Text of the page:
What is lumbosacral stenosis?

Lumbosacral stenosis, also known as cauda equina syndrome, is a narrowing of the spinal canal where the lumbar spine (low back) meets the sacrum (tailbone) at the top of the pelvis. Factors that frequently contribute to this narrowing include upward protrusion of the intervertebral disc, thickening of the joint capsules and ligaments connecting the lumbar vertebra to the sacrum, bone overgrowth along the periphery of these joint surfaces, and joint instability. This narrowing causes compression of the bundle of nerve roots (called the cauda equina) coursing down the spinal canal from the end of the spinal cord (at the level of the 5th or 6th vertebra). Compression of these nerve roots has the potential to cause pain, hind limb weakness, lameness, urinary and fecal incontinence, and loss of tail function. 

What causes lumbosacral stenosis?

Several factors likely contribute to the development of lumbosacral stenosis. Intervertebral disc protrusion is believed to be caused by a combination of age-related dehydration of the central disc region as well as thickening of the peripheral disc structure from years of mechanical stress. The thickening of the joint capsules and ligaments surrounding the lumbosacral junction is thought to be an attempt by the body to counteract joint instability. The bone overgrowth associated with these joints is also a consequence of joint instability and consequent arthritis. 

Who is at risk of lumbosacral stenosis?

While lumbosacral stenosis can occur in any dog or cat, it is usually encountered in middle-aged to older large and giant breed dogs. The incidence is highest in the German Shepherd Dog. Other breeds that appear to be at increased risk of developing this condition include Labrador Retrievers, Golden Retrievers, Great Danes, Boxers, Irish Setter, Airedale Terrier, and English Springer Spaniel.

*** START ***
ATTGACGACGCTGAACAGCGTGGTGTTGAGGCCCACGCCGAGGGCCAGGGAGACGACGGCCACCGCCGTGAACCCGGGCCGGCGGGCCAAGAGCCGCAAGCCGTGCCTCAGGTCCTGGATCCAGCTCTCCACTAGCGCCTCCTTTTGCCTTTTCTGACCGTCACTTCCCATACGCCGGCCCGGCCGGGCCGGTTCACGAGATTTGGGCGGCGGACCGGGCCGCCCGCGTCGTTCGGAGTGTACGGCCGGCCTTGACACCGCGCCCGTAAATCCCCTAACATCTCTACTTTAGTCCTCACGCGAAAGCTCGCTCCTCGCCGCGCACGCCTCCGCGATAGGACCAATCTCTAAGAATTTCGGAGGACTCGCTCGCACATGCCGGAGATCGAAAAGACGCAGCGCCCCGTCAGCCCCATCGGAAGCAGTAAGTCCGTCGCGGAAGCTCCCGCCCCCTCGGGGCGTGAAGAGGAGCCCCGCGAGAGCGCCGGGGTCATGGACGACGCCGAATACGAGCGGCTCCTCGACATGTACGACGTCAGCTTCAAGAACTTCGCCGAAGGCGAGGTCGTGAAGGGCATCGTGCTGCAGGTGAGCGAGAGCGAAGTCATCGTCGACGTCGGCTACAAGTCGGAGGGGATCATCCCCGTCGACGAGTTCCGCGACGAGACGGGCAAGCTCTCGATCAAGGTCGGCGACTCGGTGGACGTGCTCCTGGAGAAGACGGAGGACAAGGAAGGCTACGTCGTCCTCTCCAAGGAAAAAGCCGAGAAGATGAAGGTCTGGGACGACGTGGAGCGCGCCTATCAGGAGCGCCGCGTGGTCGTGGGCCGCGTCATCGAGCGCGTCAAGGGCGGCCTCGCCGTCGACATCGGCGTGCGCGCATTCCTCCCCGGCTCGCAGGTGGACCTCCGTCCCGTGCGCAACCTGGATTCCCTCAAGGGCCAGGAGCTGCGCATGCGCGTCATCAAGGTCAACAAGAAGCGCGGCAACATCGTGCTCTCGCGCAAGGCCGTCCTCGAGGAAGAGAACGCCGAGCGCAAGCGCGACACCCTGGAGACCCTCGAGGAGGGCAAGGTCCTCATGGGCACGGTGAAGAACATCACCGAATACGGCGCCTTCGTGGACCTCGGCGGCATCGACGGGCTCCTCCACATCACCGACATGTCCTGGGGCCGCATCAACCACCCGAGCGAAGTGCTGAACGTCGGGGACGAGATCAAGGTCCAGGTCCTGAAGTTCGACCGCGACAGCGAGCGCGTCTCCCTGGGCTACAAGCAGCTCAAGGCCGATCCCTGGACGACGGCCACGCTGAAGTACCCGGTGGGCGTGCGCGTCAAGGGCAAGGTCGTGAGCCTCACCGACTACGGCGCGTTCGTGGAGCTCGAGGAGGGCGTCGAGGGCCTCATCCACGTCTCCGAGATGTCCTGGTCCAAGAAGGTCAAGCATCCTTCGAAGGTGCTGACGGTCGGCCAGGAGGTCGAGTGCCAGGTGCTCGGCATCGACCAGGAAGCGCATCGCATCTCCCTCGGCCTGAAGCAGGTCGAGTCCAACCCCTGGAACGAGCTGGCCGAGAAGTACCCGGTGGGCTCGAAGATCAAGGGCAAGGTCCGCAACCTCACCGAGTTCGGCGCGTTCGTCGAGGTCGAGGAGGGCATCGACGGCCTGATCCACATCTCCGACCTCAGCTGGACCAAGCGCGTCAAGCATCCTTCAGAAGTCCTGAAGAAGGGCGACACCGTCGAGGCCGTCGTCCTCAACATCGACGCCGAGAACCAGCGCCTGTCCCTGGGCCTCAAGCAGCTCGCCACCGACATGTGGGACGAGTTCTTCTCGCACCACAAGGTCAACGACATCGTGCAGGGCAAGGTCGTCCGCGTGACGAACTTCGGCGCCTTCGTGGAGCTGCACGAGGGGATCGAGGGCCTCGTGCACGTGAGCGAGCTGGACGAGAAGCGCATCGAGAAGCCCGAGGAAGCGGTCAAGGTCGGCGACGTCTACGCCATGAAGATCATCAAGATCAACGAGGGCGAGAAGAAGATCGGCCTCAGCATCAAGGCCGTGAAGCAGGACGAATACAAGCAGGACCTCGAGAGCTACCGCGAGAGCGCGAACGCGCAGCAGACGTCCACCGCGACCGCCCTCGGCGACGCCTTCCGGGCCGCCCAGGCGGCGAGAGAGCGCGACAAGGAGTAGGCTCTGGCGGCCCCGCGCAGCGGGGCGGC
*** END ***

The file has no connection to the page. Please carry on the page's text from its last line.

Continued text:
What are the clinical signs of lumbosacral stenosis?

Lumbosacral stenosis typically causes a gradual onset of progressive hind limb lameness and weakness that is worsened by physical activity. Affected dogs often have difficulty rising and climbing stairs, and display a short-strided gait in the rear. A hunched posture may be noticed as an affected individual flexes their spine in an attempt to alleviate the compression. A change in tail carriage and movement is not unusual. As the condition progresses, urinary and/or fecal incontinence may develop. 

How is lumbosacral stenosis diagnosed?

The first step in diagnosing lumbosacral stenosis is a thorough physical exam. Affected patients demonstrate pain on palpation of the lumbosacral junction, both from above and from below (on rectal exam), and on raising of the tail up over the hindquarters. Neurologic deficits may be present in the hind limbs, and a decrease in muscle mass is often noted. On a gait exam, hind limb weakness and an abnormally short stride are frequently observed. The toenails on a patient’s rear paws may be worn short from scuffing their paws as they walk. 

If a patient’s physical exam is consistent with lumbosacral stenosis, the next step is to take precisely-positioned x-rays of the low back and pelvis. Sedation is typically required due to patient discomfort. While x-rays cannot provide a definitive diagnosis of lumbosacral stenosis, they are useful to rule out other possible causes of a patient’s signs, such as a fractures, infections, or tumors of the vertebrae. X-ray findings that are frequently encountered with lumbosacral stenosis include mineralization of intervertebral disc material, narrowing of the lumbosacral disc space, increased density (sclerosis) of the vertebral endplates (where the vertebral bodies meet the intervertebral disc), spondylosis (new bone formation) extending from the vertebral endplates, and a “stair-step” misalignment of the spinal canal. 

The definitive diagnosis of lumbosacral stenosis requires either a CT scan or an MRI, which provides a detailed view of both the bones and soft tissue structures within and around the lumbosacral junction. These scans require heavy sedation or anesthesia, as the patient must remain perfectly still throughout the image acquisition period. 

How is lumbosacral stenosis treated?